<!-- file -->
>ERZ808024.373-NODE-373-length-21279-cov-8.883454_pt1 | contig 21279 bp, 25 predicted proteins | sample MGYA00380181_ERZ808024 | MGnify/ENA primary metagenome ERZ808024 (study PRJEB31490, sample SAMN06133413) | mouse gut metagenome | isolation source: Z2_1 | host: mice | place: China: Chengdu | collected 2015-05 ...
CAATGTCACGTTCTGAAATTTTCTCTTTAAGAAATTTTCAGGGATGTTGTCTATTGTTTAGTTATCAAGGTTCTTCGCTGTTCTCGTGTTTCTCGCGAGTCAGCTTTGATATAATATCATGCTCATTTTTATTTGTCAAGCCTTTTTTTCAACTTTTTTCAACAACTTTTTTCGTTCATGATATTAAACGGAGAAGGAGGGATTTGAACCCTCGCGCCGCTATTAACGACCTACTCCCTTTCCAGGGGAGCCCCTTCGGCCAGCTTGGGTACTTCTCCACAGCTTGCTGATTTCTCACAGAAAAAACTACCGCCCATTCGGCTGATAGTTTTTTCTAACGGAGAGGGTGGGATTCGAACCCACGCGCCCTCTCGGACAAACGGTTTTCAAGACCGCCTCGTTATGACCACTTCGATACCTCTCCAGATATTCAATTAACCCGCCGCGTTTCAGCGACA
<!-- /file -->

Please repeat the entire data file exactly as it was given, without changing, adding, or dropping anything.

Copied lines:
>ERZ808024.373-NODE-373-length-21279-cov-8.883454_pt1 | contig 21279 bp, 25 predicted proteins | sample MGYA00380181_ERZ808024 | MGnify/ENA primary metagenome ERZ808024 (study PRJEB31490, sample SAMN06133413) | mouse gut metagenome | isolation source: Z2_1 | host: mice | place: China: Chengdu | collected 2015-05 ...
CAATGTCACGTTCTGAAATTTTCTCTTTAAGAAATTTTCAGGGATGTTGTCTATTGTTTAGTTATCAAGGTTCTTCGCTGTTCTCGTGTTTCTCGCGAGTCAGCTTTGATATAATATCATGCTCATTTTTATTTGTCAAGCCTTTTTTTCAACTTTTTTCAACAACTTTTTTCGTTCATGATATTAAACGGAGAAGGAGGGATTTGAACCCTCGCGCCGCTATTAACGACCTACTCCCTTTCCAGGGGAGCCCCTTCGGCCAGCTTGGGTACTTCTCCACAGCTTGCTGATTTCTCACAGAAAAAACTACCGCCCATTCGGCTGATAGTTTTTTCTAACGGAGAGGGTGGGATTCGAACCCACGCGCCCTCTCGGACAAACGGTTTTCAAGACCGCCTCGTTATGACCACTTCGATACCTCTCCAGATATTCAATTAACCCGCCGCGTTTCAGCGACA